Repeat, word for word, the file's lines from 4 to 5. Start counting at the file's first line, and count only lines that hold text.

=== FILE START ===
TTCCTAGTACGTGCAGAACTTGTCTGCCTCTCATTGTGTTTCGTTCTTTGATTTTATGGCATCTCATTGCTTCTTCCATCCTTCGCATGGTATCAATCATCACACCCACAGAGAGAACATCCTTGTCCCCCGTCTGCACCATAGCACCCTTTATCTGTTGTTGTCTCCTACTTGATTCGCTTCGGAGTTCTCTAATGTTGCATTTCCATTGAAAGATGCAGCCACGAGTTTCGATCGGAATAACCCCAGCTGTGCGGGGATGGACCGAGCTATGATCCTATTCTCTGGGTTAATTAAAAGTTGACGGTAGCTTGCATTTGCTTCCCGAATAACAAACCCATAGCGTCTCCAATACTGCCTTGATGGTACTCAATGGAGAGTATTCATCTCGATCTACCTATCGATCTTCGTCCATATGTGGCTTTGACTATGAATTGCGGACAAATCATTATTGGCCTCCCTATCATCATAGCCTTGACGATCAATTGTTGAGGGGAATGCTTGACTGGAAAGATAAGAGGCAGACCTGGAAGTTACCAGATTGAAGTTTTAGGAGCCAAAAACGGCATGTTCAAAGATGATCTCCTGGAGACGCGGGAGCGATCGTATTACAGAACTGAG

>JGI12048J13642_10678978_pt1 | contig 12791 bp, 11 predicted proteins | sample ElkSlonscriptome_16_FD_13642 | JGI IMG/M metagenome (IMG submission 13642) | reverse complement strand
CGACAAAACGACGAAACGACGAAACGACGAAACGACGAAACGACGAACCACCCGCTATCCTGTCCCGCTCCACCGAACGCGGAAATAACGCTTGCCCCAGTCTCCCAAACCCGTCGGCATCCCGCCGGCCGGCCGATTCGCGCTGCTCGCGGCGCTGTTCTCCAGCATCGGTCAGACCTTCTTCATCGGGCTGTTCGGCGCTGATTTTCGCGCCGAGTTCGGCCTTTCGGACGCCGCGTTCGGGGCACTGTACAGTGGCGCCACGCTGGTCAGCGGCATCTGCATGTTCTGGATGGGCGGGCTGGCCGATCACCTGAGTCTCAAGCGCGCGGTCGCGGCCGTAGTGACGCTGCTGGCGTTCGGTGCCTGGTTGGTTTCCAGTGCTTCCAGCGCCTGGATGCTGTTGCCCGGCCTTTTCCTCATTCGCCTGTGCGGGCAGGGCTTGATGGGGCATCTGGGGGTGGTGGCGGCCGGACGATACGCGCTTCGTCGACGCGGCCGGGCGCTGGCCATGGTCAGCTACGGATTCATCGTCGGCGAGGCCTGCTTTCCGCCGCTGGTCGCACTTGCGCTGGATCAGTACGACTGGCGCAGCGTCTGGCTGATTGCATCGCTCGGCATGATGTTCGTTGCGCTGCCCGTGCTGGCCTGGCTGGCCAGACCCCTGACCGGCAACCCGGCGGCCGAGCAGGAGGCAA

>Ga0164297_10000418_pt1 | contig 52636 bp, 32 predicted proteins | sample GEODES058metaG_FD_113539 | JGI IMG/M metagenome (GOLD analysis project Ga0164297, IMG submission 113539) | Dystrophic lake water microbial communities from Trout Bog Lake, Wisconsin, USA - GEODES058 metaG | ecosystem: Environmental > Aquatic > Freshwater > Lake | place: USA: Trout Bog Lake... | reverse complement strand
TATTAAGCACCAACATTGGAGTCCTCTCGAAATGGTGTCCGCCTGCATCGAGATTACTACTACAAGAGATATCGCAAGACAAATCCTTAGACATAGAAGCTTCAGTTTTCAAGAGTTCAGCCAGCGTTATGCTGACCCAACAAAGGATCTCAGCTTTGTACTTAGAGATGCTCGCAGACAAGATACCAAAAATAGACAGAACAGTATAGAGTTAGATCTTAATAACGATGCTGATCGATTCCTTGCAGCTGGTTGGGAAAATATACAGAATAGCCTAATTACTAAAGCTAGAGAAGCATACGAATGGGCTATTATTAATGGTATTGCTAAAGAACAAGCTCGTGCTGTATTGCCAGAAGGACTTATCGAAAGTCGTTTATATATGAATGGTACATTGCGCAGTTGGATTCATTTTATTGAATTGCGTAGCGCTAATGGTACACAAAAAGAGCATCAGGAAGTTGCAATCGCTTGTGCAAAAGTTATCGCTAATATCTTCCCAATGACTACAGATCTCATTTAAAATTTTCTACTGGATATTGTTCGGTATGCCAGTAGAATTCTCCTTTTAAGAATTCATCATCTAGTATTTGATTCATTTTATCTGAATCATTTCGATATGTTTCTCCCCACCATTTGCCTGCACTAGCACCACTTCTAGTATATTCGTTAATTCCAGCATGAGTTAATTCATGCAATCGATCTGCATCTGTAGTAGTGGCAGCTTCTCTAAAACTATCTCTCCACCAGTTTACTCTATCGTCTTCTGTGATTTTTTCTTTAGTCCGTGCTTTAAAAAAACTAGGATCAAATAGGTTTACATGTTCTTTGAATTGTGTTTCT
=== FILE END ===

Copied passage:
>Ga0164297_10000418_pt1 | contig 52636 bp, 32 predicted proteins | sample GEODES058metaG_FD_113539 | JGI IMG/M metagenome (GOLD analysis project Ga0164297, IMG submission 113539) | Dystrophic lake water microbial communities from Trout Bog Lake, Wisconsin, USA - GEODES058 metaG | ecosystem: Environmental > Aquatic > Freshwater > Lake | place: USA: Trout Bog Lake... | reverse complement strand
TATTAAGCACCAACATTGGAGTCCTCTCGAAATGGTGTCCGCCTGCATCGAGATTACTACTACAAGAGATATCGCAAGACAAATCCTTAGACATAGAAGCTTCAGTTTTCAAGAGTTCAGCCAGCGTTATGCTGACCCAACAAAGGATCTCAGCTTTGTACTTAGAGATGCTCGCAGACAAGATACCAAAAATAGACAGAACAGTATAGAGTTAGATCTTAATAACGATGCTGATCGATTCCTTGCAGCTGGTTGGGAAAATATACAGAATAGCCTAATTACTAAAGCTAGAGAAGCATACGAATGGGCTATTATTAATGGTATTGCTAAAGAACAAGCTCGTGCTGTATTGCCAGAAGGACTTATCGAAAGTCGTTTATATATGAATGGTACATTGCGCAGTTGGATTCATTTTATTGAATTGCGTAGCGCTAATGGTACACAAAAAGAGCATCAGGAAGTTGCAATCGCTTGTGCAAAAGTTATCGCTAATATCTTCCCAATGACTACAGATCTCATTTAAAATTTTCTACTGGATATTGTTCGGTATGCCAGTAGAATTCTCCTTTTAAGAATTCATCATCTAGTATTTGATTCATTTTATCTGAATCATTTCGATATGTTTCTCCCCACCATTTGCCTGCACTAGCACCACTTCTAGTATATTCGTTAATTCCAGCATGAGTTAATTCATGCAATCGATCTGCATCTGTAGTAGTGGCAGCTTCTCTAAAACTATCTCTCCACCAGTTTACTCTATCGTCTTCTGTGATTTTTTCTTTAGTCCGTGCTTTAAAAAAACTAGGATCAAATAGGTTTACATGTTCTTTGAATTGTGTTTCT